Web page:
According to new research, a novel inflammatory trigger has been found to be elevated in Alzheimer’s disease and progressive supranuclear palsy. Researchers from UT Health San Antonio have reported that tau-induced “jumping genes” form double-stranded (ds) RNA, which is abnormal and flares up systemic inflammation the way a dsRNA virus would.
What are jumping genes?
Tau is a phosphoprotein found in the normal adult brain. In those with brain diseases like Alzheimer’s and progressive supranuclear palsy, tau protein gets hyperphosphorylated and deposited as toxic aggregates in the neuronal network. This latest study provides new insights into how tau deposits interact with jumping genes and jointly drive the disease process.
“Transposable elements are a new area of interest in understanding Alzheimer’s disease,” said Elizabeth Ochoa, PhD, first author of the paper, in a recent press release. “These dsRNAs (copied from our DNA) look like a virus to the immune system even though the jumping genes are a part of our normal genome.”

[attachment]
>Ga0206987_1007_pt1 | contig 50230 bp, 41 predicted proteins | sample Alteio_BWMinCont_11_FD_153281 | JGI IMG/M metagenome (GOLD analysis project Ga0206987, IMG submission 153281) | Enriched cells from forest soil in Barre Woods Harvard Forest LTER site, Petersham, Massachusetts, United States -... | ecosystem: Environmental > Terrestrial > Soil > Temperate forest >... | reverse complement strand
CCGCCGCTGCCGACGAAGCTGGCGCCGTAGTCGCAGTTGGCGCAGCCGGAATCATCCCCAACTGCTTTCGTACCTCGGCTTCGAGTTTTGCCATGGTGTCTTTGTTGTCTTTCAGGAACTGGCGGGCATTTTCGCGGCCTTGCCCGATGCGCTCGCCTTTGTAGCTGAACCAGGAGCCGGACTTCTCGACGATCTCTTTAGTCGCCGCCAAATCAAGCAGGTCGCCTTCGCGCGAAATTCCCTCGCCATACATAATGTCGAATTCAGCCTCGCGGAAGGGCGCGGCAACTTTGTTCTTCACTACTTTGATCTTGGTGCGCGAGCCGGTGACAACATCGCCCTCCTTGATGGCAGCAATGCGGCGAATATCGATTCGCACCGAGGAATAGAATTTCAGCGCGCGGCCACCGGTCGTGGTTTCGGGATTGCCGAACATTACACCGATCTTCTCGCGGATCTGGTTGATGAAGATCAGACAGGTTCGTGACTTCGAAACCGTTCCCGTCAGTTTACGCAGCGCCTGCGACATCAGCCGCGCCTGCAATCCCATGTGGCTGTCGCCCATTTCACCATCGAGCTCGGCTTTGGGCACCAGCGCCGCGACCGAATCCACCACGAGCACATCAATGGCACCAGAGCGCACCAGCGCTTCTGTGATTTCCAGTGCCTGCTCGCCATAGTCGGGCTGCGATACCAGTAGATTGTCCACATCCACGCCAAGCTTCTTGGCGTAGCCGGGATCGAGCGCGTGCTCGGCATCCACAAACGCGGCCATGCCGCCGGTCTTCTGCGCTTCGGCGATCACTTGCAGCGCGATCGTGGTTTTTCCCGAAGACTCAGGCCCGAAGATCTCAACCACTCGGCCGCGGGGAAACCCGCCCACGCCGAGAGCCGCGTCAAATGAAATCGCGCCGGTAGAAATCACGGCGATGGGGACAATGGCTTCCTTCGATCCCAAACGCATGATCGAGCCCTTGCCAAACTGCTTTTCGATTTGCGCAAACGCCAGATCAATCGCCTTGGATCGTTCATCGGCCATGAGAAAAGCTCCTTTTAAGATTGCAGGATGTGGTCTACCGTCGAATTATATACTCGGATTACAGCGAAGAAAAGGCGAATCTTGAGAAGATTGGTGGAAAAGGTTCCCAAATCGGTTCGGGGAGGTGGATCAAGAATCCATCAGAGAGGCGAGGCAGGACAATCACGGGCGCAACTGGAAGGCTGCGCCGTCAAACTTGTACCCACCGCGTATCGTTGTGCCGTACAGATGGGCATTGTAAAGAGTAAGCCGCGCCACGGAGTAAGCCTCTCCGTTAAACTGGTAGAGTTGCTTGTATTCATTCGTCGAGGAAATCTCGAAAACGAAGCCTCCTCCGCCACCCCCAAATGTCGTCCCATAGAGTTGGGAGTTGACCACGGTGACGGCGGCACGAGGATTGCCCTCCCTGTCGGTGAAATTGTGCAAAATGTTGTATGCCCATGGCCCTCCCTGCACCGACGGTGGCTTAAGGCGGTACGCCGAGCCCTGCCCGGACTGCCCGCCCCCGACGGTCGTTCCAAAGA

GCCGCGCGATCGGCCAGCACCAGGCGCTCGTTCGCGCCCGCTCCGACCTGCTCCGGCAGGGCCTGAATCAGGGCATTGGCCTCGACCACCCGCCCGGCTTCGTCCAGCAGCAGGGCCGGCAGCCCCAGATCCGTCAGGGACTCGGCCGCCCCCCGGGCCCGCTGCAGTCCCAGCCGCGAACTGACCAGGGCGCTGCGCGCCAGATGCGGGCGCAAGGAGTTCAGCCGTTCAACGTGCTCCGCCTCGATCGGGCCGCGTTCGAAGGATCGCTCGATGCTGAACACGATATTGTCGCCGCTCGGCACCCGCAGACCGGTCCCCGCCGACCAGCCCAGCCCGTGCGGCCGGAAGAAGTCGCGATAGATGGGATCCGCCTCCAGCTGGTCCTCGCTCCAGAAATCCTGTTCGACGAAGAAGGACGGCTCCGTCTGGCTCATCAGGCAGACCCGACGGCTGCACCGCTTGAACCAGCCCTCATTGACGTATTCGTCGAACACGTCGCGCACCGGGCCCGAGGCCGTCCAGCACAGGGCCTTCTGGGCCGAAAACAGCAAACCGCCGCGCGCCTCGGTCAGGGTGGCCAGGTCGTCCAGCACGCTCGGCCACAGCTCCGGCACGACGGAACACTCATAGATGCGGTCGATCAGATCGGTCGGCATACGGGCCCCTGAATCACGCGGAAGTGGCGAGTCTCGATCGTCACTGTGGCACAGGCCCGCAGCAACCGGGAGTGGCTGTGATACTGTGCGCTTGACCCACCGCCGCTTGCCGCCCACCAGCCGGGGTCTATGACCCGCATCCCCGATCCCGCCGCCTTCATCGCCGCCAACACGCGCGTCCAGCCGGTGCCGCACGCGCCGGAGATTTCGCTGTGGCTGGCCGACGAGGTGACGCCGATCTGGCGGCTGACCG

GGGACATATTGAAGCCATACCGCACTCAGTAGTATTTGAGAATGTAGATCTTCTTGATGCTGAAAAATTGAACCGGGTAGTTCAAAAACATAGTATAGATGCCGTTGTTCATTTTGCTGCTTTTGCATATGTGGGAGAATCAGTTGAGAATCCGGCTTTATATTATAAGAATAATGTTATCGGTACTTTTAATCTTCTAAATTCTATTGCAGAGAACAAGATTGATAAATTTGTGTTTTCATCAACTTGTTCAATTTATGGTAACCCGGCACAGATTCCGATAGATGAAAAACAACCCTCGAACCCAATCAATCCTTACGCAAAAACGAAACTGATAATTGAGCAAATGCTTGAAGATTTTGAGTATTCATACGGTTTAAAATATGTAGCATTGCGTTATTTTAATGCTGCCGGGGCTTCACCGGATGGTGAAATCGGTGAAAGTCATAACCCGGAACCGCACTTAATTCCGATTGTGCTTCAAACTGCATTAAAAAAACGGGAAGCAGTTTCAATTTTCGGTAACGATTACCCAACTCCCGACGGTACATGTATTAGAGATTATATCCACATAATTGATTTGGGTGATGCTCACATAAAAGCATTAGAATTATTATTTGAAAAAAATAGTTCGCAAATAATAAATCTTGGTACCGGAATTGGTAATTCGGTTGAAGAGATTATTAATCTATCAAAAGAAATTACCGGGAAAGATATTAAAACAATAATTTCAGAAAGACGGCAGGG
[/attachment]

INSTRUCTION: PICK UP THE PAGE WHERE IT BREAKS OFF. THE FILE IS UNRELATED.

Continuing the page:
“We found substantial deposits of dsRNA in astrocytes, which are cells that provide metabolic support for neurons, regulate neurotransmitters, and maintain blood-brain barrier integrity,” said Bess Frost, PhD, the senior author and Ochoa’s mentor. “Our findings open new doors for understanding astrocyte biology and [its] role in transposable element control.”
Supported by the National Institute of Neurological Diseases and Stroke, the Rainwater Charitable Foundation, and the National Institute of General Medical Sciences, the team is targeting jumping gene activation in a local Phase 2 clinical trial for patients with Alzheimer’s disease. The researchers aim to better understand the full repertoire of toxic molecules produced by jumping genes.